Cambridge doctors lead virtual NHS Choir to reboot Come on Eileen
Two Cambridge doctors have formed a virtual NHS choir to give morale a boost with a Covid-19 reboot to a Dexy’s Midnight Runners classic.
Dr Zoe Fritz and Dr Ellie Walder, both working on the Covid-19 admissions ward at Addenbrooke’s Hospital, have co-founded the NHS Chorus-19 and joined forces with Pembroke College director of music Anna Lapwood, who will be the musical director.
The duo have created Covid-themed lyrics to Come on Eileen with the aim of raising people’s spirits, motivating teamwork with NHS staff and the wider community, and to spread the essential safety messages to help prevent infection.
Broadcaster and conductor Anna, a regular contributor to BBC Radio 3 and host of a weekly classical music show on BBC Radio Cambs, is coordinating the project.
“Zoe got in touch with me, her daughter is in my girls’ choir,” explains Anna.
“She just said ‘I’ve had this rather crazy idea. You’re probably going to think I’m totally nuts but I’ve come up with these alternative lyrics and I just think it’s a really important thing to actually try to boost the NHS staff morale a little bit and give them something else to focus on as well as what they’re doing on a day-to-day basis in hospital’.
“She was really keen that it was something that was informative as well as a bit of fun so it’s reinforcing all the messages, but in a really fun way.”
Zoe is a Wellcome fellow in society and ethics, director of clinical medicine at Gonville & Caius College and a consultant physician in acute medicine at Addenbrooke’s, but as a medical student wrote comedy sketches and sang.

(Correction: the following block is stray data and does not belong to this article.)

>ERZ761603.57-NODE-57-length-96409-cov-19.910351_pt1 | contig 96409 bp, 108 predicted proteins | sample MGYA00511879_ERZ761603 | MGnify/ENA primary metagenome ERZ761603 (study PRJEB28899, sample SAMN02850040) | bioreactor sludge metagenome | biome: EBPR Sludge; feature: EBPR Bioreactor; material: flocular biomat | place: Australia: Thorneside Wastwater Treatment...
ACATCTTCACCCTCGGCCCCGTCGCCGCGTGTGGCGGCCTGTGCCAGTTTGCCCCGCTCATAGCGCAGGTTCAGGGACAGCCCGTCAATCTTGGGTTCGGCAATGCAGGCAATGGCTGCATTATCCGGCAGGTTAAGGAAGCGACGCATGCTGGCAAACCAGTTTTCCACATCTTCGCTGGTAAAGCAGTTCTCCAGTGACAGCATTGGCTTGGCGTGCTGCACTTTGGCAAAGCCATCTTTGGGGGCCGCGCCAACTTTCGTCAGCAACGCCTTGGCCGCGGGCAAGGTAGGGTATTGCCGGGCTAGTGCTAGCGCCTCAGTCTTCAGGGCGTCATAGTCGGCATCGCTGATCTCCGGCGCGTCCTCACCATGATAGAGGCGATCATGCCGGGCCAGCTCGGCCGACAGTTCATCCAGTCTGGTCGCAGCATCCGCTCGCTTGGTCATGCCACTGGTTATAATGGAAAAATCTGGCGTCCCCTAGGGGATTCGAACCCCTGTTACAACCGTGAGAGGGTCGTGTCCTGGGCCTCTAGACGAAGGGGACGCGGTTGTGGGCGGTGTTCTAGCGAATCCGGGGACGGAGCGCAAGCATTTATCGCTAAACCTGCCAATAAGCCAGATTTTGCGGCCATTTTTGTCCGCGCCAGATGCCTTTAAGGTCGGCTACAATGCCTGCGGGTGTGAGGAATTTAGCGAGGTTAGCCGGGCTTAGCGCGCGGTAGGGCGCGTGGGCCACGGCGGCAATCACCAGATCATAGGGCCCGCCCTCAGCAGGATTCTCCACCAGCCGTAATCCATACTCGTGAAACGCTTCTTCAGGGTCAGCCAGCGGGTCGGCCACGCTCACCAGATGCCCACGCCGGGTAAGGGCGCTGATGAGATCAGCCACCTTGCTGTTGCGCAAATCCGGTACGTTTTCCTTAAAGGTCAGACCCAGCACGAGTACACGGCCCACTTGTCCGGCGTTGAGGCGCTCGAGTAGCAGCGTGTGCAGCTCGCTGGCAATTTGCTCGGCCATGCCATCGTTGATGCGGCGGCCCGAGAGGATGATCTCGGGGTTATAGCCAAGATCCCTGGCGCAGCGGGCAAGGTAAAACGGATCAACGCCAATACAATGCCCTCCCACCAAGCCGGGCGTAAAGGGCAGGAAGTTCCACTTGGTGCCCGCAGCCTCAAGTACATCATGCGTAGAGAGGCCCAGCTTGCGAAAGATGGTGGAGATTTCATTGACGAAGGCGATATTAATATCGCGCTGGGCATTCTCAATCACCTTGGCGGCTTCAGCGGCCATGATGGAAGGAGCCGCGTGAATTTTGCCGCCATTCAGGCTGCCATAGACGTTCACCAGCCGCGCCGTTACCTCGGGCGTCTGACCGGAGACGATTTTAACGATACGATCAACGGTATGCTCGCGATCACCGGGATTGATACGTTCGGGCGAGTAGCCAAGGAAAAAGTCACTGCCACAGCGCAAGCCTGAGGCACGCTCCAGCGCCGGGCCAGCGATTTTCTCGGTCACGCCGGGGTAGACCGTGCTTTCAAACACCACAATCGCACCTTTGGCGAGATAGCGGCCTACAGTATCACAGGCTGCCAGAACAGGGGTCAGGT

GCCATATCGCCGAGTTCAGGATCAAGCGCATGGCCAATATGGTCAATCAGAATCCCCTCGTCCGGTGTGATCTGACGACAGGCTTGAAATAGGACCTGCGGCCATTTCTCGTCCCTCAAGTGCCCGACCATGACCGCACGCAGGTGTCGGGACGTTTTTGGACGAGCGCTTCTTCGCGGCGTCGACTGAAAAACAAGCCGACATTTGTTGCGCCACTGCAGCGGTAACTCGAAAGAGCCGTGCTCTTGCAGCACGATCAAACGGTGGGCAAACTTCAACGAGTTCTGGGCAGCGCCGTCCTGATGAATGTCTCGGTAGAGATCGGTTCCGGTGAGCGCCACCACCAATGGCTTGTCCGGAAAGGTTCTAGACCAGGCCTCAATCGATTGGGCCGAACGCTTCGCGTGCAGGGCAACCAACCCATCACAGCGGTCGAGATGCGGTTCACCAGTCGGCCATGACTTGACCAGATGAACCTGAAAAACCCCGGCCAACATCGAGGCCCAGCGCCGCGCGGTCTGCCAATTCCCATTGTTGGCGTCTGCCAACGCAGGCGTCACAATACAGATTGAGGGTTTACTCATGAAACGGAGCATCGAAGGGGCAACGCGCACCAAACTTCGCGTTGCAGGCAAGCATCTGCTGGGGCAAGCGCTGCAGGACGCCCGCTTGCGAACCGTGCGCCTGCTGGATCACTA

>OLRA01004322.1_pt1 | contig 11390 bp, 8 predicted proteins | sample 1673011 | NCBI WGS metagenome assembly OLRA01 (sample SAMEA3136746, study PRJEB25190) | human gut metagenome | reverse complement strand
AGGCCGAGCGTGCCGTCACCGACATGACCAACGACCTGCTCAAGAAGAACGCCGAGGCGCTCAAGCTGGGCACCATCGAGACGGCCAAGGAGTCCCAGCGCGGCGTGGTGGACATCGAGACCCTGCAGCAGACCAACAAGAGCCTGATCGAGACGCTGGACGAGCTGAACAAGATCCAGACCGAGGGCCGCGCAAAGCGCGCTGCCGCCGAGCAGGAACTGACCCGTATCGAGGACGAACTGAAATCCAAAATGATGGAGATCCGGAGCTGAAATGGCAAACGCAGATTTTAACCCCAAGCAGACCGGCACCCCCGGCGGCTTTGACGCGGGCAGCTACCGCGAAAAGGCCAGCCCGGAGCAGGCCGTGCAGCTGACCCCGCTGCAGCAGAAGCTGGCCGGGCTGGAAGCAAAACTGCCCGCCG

She had loved the song Come on Eileen, which was the basis of the idea.
Ellie is a soprano and FY1 doctor, and currently sings with the chapel choir of Pembroke College.
She first tried her hand at arranging popular music as part of an initiative with Voces8 at school, and pursued the interest further at university as a founding member and later musical director of The Gonville Girls, an all-female a cappella group.
Anna, whose mother is a retired palliative care doctor, had been approached regarding a number of projects during this period, but this was the one that had the biggest impact.
“I realised how much it actually meant to the NHS staff and they didn’t really care about whether it was going to be something that sounded nice, they just really wanted to do something for their own mental health and to support the NHS staff network,” she says.
“It made me think that this was about so much more than just music, it’s the sense of community and everything else.
“I think what they’re doing is so difficult and it would be so easy to fixate on that the whole time, so having a project that they can work on that brings a sense of fun and community, and music is the best distraction because it is quite hard to think of anything else when you’re singing.
“It means that for the half-hour rehearsals and the 20 minutes when they are recording themselves singing it they can totally switch off from the enormity of what they are having to do the rest of the time.”
NHS Chorus-19, which is supported by CUH Arts, has got 542 signed up from across the country, including front-line physicians and nurses, GPs, medical students, anaesthetists and surgeons.
All those taking part will be sent guide tracks, an accompaniment has been recorded by the Pembroke organist and they will then send videos of themselves singing along in their headphones.
The aim is to release the music video by the end of the month to raise money for the NHS. It will also include Makaton and BSL videos to make the project as accessible as possible.